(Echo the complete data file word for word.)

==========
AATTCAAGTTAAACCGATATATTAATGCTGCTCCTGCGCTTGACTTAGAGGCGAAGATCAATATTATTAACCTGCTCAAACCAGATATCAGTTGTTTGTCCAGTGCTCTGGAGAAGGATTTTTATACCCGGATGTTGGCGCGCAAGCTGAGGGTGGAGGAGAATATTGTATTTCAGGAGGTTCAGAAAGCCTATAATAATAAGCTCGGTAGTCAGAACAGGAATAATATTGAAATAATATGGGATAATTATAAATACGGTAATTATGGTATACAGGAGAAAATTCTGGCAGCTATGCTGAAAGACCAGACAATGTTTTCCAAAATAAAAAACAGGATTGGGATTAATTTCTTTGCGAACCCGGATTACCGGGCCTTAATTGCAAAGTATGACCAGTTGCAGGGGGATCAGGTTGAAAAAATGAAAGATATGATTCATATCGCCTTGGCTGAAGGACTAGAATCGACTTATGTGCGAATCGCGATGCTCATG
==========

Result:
AATTCAAGTTAAACCGATATATTAATGCTGCTCCTGCGCTTGACTTAGAGGCGAAGATCAATATTATTAACCTGCTCAAACCAGATATCAGTTGTTTGTCCAGTGCTCTGGAGAAGGATTTTTATACCCGGATGTTGGCGCGCAAGCTGAGGGTGGAGGAGAATATTGTATTTCAGGAGGTTCAGAAAGCCTATAATAATAAGCTCGGTAGTCAGAACAGGAATAATATTGAAATAATATGGGATAATTATAAATACGGTAATTATGGTATACAGGAGAAAATTCTGGCAGCTATGCTGAAAGACCAGACAATGTTTTCCAAAATAAAAAACAGGATTGGGATTAATTTCTTTGCGAACCCGGATTACCGGGCCTTAATTGCAAAGTATGACCAGTTGCAGGGGGATCAGGTTGAAAAAATGAAAGATATGATTCATATCGCCTTGGCTGAAGGACTAGAATCGACTTATGTGCGAATCGCGATGCTCATG